Offense Years of
Imprisonment
Fine
Conspiracy 5 $250,000.00
Causing the Structuring of Currency Transactions
to Avoid Reporting Requirements
10 $500,000.00
Causing the Transportation of $5,000.00 or More
in Proceeds of Fraudulent Activity
10 $250,000.00
Making False Statements Under Oath 5 $250,000.00
Wire Fraud 20 $250,000.00

Each count of conspiracy and making false statements under oath carries a maximum statutory sentence of imprisonment for a term of five years and a fine of $250,000.00. Each count of causing the structuring of currency transactions to avoid reporting requirements carries a maximum statutory sentence of imprisonment for a term of ten years and a fine of $500,000.00. Each count of causing the transportation of more than $5,000.00 in proceeds of fraudulent activity carries a maximum statutory sentence of imprisonment for a term of ten years and a fine of $250,000.00. Each count of wire fraud carries a maximum statutory sentence of imprisonment for a term of twenty years and a fine of $250,000.00. To date, sixteen defendants have pleaded guilty to felony charges of participating in the Check Cashing Scheme to hide income to avoid payment of federal taxes. They are awaiting sentencing. Those defendants, with the maximum statutory sentences they face, are listed below:

Name City Age Years of Imprisonment Fine
Sandra M. Addair War, WV 43 5 $ 250,000.00
Henry L. Barnett Tazewell, VA 62 5 $ 250,000.00
David L. Cordill Doran, VA 56 5 $ 250,000.00
Billy Ray Dotson Meadowview, VA 58 5 $ 250,000.00
Darrell Felts Ballard, WV 53 5 $ 250,000.00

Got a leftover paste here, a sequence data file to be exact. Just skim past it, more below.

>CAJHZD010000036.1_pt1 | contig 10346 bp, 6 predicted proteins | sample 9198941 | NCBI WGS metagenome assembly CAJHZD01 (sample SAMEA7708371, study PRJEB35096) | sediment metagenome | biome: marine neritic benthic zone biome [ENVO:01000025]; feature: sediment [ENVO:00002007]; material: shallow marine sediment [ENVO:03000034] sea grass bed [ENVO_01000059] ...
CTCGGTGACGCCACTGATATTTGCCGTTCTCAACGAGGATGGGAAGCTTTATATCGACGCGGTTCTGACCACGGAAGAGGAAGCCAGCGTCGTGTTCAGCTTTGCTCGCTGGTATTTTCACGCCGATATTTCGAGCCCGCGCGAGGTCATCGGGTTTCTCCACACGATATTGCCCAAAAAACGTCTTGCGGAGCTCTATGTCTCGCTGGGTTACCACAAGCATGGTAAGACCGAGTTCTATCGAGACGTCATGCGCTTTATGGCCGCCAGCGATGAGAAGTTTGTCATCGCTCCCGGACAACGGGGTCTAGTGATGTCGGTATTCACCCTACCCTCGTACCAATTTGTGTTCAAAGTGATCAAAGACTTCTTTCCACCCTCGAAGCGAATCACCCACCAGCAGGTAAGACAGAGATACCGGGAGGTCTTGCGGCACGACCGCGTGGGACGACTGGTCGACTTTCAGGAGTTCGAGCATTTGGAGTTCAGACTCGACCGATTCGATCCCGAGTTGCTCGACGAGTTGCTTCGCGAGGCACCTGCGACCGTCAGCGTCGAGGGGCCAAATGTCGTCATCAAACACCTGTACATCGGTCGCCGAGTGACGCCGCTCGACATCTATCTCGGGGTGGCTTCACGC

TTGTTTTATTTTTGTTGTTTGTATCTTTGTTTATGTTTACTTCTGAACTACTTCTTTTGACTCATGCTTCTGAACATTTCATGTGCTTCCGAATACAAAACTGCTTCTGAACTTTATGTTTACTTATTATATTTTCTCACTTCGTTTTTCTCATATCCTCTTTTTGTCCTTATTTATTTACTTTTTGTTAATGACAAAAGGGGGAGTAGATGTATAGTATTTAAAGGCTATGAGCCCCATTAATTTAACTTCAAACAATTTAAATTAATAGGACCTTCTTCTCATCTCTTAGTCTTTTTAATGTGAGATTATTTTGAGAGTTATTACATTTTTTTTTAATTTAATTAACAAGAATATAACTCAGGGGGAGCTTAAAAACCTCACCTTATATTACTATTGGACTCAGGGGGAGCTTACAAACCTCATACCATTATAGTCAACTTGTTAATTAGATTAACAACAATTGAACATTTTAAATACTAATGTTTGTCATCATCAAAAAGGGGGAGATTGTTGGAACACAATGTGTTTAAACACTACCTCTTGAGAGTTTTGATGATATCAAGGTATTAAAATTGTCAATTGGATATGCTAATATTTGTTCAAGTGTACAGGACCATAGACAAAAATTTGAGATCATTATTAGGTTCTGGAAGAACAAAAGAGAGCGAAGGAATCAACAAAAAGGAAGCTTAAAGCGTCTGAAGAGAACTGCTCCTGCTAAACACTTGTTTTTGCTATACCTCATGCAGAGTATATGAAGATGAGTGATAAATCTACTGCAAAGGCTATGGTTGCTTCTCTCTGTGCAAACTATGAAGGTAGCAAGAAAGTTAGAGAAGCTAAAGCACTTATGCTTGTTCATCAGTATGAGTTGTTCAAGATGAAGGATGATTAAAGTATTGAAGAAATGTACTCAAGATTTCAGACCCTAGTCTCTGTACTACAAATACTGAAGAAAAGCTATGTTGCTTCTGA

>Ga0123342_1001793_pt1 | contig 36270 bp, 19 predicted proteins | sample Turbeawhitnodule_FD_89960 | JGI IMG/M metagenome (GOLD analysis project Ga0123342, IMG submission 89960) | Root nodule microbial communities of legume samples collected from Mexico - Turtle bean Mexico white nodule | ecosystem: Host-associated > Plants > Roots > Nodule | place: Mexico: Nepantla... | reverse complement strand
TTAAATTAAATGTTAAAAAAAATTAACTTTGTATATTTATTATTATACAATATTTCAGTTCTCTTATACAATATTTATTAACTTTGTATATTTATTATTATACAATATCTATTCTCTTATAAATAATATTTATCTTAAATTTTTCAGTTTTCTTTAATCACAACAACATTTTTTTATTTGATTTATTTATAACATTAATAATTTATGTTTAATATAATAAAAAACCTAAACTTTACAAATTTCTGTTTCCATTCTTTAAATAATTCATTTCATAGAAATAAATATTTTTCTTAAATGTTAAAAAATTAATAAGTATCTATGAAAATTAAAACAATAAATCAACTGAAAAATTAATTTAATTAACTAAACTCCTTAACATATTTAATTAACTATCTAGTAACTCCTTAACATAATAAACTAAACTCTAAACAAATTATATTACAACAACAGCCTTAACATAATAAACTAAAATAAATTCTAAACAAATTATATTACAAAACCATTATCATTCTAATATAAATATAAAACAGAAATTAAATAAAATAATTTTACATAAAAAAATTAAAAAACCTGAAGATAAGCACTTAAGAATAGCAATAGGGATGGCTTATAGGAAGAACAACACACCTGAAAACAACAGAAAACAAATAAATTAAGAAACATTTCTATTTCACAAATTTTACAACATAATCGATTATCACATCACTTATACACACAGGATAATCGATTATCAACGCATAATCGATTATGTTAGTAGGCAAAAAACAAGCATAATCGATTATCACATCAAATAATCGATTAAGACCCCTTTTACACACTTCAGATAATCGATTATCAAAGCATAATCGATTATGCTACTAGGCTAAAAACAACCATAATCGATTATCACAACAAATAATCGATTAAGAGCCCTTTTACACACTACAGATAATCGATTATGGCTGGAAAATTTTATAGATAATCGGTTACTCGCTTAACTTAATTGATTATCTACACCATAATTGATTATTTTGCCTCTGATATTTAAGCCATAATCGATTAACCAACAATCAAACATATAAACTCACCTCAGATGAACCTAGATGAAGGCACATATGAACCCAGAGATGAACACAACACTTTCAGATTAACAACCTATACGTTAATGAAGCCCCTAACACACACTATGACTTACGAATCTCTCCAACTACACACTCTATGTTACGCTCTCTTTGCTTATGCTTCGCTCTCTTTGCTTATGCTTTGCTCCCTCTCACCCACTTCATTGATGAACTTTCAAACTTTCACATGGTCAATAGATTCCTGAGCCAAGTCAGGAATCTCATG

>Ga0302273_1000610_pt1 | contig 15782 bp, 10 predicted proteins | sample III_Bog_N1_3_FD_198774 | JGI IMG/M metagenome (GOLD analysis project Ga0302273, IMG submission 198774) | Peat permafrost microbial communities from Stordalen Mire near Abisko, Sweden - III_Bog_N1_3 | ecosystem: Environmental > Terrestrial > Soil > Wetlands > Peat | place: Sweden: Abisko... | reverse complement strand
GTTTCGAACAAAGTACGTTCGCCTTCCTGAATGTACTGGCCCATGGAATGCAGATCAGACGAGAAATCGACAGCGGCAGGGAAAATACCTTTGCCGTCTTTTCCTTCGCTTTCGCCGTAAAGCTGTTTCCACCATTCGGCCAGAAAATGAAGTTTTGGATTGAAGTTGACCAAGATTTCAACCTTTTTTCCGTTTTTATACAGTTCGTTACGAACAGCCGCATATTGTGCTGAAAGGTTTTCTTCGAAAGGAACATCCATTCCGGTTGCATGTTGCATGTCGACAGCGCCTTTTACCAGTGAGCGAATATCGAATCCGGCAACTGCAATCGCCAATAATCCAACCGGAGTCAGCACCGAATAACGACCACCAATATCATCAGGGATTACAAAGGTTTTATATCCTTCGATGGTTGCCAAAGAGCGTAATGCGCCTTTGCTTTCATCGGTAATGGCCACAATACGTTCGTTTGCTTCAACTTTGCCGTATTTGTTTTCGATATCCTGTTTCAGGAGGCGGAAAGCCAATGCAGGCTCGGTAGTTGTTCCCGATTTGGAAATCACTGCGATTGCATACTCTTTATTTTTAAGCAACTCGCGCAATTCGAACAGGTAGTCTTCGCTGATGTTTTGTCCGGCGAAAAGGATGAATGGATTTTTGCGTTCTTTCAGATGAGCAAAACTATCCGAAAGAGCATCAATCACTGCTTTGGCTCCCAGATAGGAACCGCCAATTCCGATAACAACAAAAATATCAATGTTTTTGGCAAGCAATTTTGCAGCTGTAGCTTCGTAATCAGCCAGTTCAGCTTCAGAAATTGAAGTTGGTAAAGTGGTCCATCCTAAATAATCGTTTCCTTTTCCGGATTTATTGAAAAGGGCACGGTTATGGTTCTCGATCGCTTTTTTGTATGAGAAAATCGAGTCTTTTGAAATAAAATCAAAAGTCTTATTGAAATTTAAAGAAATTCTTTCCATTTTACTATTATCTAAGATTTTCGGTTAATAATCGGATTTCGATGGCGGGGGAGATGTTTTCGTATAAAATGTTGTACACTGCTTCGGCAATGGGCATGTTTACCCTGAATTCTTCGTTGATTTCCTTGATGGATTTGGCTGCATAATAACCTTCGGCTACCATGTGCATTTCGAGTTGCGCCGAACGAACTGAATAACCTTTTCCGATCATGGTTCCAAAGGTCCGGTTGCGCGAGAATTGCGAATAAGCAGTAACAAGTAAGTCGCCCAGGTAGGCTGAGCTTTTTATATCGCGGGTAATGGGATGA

Jeffrey K. Justus Pounding Mill, VA 60 5 $ 250,000.00
Charle E. "C.E." McReynolds Vallscreek, WV 42 5 $ 250,000.00
J.D. "Dot" McReynolds Tazewell, VA 75 5 $ 250,000.00
Truong V. Nguyen Tazewell, VA 55 5 $ 250,000.00
Hung Q. Nguyen Iaeger, WV 38 5 $ 250,000.00
Melvin Parsley Williamson, WV 46 5 $ 250,000.00
Angela D. Payne War, WV 40 5 $ 250,000.00
Mike Poskas North Tazewell, VA 61 5 $ 250,000.00
David M. Raber Tazewell, VA 52 5 $ 250,000.00
Clinton Ramey Abingdon, VA 55 5 $ 250,000.00
Allen H. Workman Williamson, WV 55 5 $ 250,000.00

In addition, as part of the ongoing investigation, the following individual pleaded guilty to felony tax evasion charges and is awaiting sentencing:

Name City Age Years of
Imprisonment
Fine
Carl Blevins Tazewell, VA 59 5 $ 250,000.00

The indictment states that the United States seeks to forfeit the money involved in the crime. To date, the United States has collected over $3 million in forfeitures from the individuals who have already pleaded guilty.

Assistant United States Attorney Randy Ramseyer is prosecuting the case on behalf of the United States. The case is being investigated by the Bristol, Virginia, Office of the Internal Revenue Service – Criminal Investigation. The Charleston, West Virginia, offices of the United States Attorney’s Office and the Internal Revenue Service – Criminal Investigation are assisting in the prosecutions.

An indictment is only a charge and the defendants who have not pleaded guilty are presumed innocent. The burden at trial is on the government to prove the crimes beyond a reasonable doubt.

Updated April 15, 2015